One element noticeably lacking from roleplaying games over the years has been the issue of sexual diversity. The Mass Effect series offered players the opportunity to pursue an array of characters irrespective of species, but with the strict proviso that they be female, and in Dragon Age: Origins the singular effort of the developers had seemingly been concentrated on satisfying that ever burgeoning segment of gay society – the elf fetishists.
Bethesda’s follow up to their 2008 hit Fallout 3, and second foray into the popular post-apocalyptic RPG series, Fallout New Vegas, includes a new addition to character customisation designed especially to appeal to the oft overlooked gay audience.
The “Confirmed Bachelor” perk – which plays on a euphemism befitting the 1950s motif that inspired much of the game – can be taken by the player character after level 2 and presents a number of unique dialogue options to be had with NPCs of the same sex. Aside from this main draw, it also affords the player an additional 10% damage bonus against male targets, an advantage which might convert even the most staunch heterosexual, as he finds himself traversing the Mojave Wasteland in Hardcore mode, with an empty canteen in hand and Legionnaires hot on his tail.
Along with its female variant, Cherchez La Femme, Confirmed Bachelor is the natural same-sex counterpart to the Lady Killer / Black Widow perks introduced in Fallout 3, which operate along the same principle. What distinguishes the game is the practical asexuality of the character at the outset, in contrast to the typical presupposition of heteronormativity observed elsewhere. It’s up to the player to decide if they’d like to be familiar with men, women, or both, and then, through a perk, endue their character with an orientation no differently to how one might augment eyesight with improved night vision.
The first opportunity to use the Confirmed Bachelor perk, and probably the most extensive one, can occur quite early into the game by paying a visit to the Mojave Outpost. Here in amongst the many soldiers of the New California Republic can be found Major Knight, a specialist in repairs, with whom you can discuss the possibility of being more than friends. In a tongue-in-cheek look at the “Don’t ask don’t tell” policy of the present day United States, Major Knight will respond with a degree of reluctance to any such advances being made, expressing to the player that in the Republic the military frowns upon such “friendships.” While coy, however, you’ll find he’s more than happy to service your pistol in exchange for a few caps.
If you find yourself tempted to work for the NCR then you’re likely to arrive in Camp Forlorn Hope sooner or later, where you’ll meet resident doctor, Alex Richards. Having the perk doesn’t enable any new dialogue options in this instance, but you will find him making reference to you as his “little buttercup”, commenting that he’s “always a sucker for a pretty face” and exclaiming “getting hot in here!” upon initiating conversation.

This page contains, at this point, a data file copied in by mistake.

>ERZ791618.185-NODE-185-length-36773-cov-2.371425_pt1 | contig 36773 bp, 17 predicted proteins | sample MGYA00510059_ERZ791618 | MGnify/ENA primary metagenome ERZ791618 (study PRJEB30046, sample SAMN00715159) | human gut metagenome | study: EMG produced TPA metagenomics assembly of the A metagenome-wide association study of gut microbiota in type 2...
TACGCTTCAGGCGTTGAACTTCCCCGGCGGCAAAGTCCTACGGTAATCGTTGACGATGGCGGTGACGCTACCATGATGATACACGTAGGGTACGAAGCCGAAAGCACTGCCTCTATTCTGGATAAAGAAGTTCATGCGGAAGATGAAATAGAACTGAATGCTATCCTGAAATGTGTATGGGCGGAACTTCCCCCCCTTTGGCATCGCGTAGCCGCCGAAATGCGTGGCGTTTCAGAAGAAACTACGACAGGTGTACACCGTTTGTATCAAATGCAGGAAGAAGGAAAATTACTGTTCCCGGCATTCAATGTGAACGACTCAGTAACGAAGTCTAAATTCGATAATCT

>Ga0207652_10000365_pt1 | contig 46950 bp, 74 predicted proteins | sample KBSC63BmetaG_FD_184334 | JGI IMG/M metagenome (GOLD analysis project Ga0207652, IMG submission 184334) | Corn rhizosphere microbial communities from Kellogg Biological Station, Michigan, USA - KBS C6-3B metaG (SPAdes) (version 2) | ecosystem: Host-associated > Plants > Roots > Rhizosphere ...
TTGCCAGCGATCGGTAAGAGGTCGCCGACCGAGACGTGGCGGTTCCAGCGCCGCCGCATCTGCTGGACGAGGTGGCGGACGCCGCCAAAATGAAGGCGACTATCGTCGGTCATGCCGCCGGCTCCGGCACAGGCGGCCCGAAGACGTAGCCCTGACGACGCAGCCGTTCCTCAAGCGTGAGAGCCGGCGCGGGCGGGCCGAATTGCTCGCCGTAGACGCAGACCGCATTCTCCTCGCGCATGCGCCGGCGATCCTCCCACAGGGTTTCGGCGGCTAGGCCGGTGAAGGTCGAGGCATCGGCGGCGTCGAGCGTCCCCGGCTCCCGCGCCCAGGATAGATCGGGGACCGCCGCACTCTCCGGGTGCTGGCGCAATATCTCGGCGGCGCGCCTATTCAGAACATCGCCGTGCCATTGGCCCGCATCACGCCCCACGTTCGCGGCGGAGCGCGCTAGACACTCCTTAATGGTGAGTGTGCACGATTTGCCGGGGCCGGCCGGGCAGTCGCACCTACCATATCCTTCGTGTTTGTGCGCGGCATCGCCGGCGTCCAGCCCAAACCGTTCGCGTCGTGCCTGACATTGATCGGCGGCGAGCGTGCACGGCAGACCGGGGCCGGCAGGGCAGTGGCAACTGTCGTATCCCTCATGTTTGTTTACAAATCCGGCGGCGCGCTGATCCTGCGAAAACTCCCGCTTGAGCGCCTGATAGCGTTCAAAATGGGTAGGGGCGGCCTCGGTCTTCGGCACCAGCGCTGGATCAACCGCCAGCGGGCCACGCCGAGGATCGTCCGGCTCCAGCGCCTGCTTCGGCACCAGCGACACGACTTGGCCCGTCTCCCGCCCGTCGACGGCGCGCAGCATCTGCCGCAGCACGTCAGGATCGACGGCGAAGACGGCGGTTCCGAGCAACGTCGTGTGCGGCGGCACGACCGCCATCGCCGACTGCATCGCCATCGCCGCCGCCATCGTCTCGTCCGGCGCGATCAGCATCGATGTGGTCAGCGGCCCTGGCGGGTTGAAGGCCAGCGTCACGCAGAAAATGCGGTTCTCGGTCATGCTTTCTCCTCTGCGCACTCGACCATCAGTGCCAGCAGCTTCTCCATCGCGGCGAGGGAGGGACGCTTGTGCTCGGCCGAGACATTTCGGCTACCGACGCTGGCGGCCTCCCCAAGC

The game even happens to feature its very own gay nerd, the enigmatic medical researcher and member of the Followers of the Apocalypse, Arcade Gannon. With the help of the perk you can recruit him as a companion and learn more about his past, but you won’t get far; unfortunately Arcade suffers from self-esteem problems and regards himself as a bore, occasionally sarcastically quipping “why hasn’t some lucky man scooped this bachelor off his feet?” In a blow to gay nerds everywhere he isn’t far wrong, and the temptation to send him on his way surfaces almost immediately, but his handling of a plasma rifle does go some way to make up for what he lacks in charisma.
For the majority, the remaining applications of the perk tend to boil down to aiding one to pass speech checks or obtaining a discount on goods and services, rather than greatly expanding the dialogue tree in character interactions, but some amusing lines are sure to be found, whether you’re looking for a discount on a gigolo or just trying to skip a side quest.
The downside of this perk is that it’s somewhat narrow in its scope; it doesn’t have an effect on that many of the characters that you can interact with, and even then the dialogue options are increasingly limited. The upside is that it does help the game to feel more inclusive, and to a degree more immersive; the point of a roleplaying game is, frankly, to play that role, to be that character in the game as you go around making decisions that shape the game world in a way that makes it uniquely your experience, and the option to have a cheeky flirtation with the occasional man here and there does help to reinforce that. Whereas before some gay players may have felt the need to create female characters in order to play games their way, it’s now possible to make the move from femme fatale to fag fatale, with fierceness intact. With any hope the move that’s started here will act as a precedent that encourages future developers to follow suit.
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